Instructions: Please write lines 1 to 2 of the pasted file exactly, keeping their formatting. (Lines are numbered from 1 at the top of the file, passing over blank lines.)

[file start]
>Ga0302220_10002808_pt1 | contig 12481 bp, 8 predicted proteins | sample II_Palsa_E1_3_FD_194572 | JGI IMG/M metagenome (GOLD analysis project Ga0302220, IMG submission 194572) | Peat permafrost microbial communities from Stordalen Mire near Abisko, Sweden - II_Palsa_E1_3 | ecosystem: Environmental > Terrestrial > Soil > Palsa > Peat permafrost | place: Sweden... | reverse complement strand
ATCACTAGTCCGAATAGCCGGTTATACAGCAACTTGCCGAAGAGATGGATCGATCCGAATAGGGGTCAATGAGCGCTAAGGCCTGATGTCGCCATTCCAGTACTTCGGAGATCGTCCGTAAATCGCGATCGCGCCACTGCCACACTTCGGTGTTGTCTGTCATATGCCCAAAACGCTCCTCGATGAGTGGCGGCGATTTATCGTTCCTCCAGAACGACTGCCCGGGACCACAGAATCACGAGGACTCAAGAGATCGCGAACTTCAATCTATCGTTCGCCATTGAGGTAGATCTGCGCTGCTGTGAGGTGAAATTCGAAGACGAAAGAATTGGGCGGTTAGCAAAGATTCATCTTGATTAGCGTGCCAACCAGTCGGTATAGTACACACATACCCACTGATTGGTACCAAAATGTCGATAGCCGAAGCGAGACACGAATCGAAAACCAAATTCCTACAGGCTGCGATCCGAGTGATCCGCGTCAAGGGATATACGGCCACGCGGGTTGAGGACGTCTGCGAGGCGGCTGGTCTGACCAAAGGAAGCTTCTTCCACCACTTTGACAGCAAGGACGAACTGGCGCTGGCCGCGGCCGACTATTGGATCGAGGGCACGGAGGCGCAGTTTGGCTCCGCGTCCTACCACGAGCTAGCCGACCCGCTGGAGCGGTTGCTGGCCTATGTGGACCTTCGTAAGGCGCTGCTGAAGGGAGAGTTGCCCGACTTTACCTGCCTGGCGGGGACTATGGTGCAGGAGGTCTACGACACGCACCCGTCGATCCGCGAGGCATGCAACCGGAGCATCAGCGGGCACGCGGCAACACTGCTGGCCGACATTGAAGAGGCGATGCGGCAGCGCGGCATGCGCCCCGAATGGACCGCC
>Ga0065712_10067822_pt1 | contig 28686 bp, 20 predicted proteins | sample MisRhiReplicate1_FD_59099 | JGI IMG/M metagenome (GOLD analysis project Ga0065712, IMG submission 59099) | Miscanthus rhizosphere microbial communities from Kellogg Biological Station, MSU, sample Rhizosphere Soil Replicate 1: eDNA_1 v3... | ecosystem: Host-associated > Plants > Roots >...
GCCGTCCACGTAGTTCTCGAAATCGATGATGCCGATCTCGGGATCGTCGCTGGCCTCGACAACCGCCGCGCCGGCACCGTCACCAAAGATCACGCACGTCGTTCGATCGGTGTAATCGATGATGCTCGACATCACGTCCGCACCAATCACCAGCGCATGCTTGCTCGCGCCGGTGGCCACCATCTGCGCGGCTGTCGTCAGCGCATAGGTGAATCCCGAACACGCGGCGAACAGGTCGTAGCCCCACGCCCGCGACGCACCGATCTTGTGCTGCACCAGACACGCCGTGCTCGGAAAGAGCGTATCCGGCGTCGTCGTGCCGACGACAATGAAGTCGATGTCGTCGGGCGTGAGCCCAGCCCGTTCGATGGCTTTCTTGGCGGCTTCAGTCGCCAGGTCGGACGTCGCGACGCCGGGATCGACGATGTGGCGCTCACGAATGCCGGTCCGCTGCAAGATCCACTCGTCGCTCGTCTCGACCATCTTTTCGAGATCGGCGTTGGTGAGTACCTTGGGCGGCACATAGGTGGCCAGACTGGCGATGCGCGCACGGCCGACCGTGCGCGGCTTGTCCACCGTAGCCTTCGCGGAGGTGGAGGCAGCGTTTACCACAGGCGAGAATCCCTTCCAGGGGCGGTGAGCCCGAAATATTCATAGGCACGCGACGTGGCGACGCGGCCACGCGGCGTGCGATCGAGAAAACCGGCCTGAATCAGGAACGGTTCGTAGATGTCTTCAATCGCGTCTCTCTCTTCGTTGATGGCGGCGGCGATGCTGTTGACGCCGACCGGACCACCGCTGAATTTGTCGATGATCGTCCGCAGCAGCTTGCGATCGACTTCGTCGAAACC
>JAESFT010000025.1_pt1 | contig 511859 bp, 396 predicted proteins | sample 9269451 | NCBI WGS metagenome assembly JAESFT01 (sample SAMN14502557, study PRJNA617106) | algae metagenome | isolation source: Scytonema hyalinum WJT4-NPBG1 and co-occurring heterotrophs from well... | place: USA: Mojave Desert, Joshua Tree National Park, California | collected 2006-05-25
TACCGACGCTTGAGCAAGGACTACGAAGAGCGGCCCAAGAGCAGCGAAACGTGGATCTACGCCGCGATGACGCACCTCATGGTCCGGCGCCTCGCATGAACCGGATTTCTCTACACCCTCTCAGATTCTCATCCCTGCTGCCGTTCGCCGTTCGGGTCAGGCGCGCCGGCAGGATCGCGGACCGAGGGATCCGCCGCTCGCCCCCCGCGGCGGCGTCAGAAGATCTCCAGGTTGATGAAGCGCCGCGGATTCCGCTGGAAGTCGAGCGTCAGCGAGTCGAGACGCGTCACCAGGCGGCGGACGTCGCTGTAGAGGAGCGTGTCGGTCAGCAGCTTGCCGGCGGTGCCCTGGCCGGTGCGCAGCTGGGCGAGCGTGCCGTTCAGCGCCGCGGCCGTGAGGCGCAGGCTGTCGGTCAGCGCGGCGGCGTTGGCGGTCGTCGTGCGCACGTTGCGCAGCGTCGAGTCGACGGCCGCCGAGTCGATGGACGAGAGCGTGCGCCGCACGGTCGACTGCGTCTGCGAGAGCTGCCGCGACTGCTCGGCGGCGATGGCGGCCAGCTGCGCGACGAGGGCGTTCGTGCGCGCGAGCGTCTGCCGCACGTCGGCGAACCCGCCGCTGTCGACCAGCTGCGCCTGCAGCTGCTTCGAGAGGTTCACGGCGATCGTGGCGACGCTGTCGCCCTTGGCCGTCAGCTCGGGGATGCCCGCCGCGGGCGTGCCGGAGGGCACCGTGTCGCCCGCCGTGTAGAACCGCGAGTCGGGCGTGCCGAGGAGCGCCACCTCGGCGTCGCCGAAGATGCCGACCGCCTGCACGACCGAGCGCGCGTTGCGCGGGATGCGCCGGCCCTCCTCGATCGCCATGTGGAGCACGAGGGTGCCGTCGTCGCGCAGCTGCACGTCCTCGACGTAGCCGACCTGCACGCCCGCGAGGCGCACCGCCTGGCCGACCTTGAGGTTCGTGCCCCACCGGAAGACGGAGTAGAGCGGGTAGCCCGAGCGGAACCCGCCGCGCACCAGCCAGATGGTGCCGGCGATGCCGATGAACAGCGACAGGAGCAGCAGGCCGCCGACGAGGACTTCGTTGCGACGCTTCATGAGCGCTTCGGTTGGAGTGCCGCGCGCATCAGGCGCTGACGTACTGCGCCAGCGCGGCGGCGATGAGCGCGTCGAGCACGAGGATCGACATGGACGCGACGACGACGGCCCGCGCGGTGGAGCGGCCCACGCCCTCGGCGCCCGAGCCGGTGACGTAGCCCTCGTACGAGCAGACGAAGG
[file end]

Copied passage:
>Ga0302220_10002808_pt1 | contig 12481 bp, 8 predicted proteins | sample II_Palsa_E1_3_FD_194572 | JGI IMG/M metagenome (GOLD analysis project Ga0302220, IMG submission 194572) | Peat permafrost microbial communities from Stordalen Mire near Abisko, Sweden - II_Palsa_E1_3 | ecosystem: Environmental > Terrestrial > Soil > Palsa > Peat permafrost | place: Sweden... | reverse complement strand
ATCACTAGTCCGAATAGCCGGTTATACAGCAACTTGCCGAAGAGATGGATCGATCCGAATAGGGGTCAATGAGCGCTAAGGCCTGATGTCGCCATTCCAGTACTTCGGAGATCGTCCGTAAATCGCGATCGCGCCACTGCCACACTTCGGTGTTGTCTGTCATATGCCCAAAACGCTCCTCGATGAGTGGCGGCGATTTATCGTTCCTCCAGAACGACTGCCCGGGACCACAGAATCACGAGGACTCAAGAGATCGCGAACTTCAATCTATCGTTCGCCATTGAGGTAGATCTGCGCTGCTGTGAGGTGAAATTCGAAGACGAAAGAATTGGGCGGTTAGCAAAGATTCATCTTGATTAGCGTGCCAACCAGTCGGTATAGTACACACATACCCACTGATTGGTACCAAAATGTCGATAGCCGAAGCGAGACACGAATCGAAAACCAAATTCCTACAGGCTGCGATCCGAGTGATCCGCGTCAAGGGATATACGGCCACGCGGGTTGAGGACGTCTGCGAGGCGGCTGGTCTGACCAAAGGAAGCTTCTTCCACCACTTTGACAGCAAGGACGAACTGGCGCTGGCCGCGGCCGACTATTGGATCGAGGGCACGGAGGCGCAGTTTGGCTCCGCGTCCTACCACGAGCTAGCCGACCCGCTGGAGCGGTTGCTGGCCTATGTGGACCTTCGTAAGGCGCTGCTGAAGGGAGAGTTGCCCGACTTTACCTGCCTGGCGGGGACTATGGTGCAGGAGGTCTACGACACGCACCCGTCGATCCGCGAGGCATGCAACCGGAGCATCAGCGGGCACGCGGCAACACTGCTGGCCGACATTGAAGAGGCGATGCGGCAGCGCGGCATGCGCCCCGAATGGACCGCC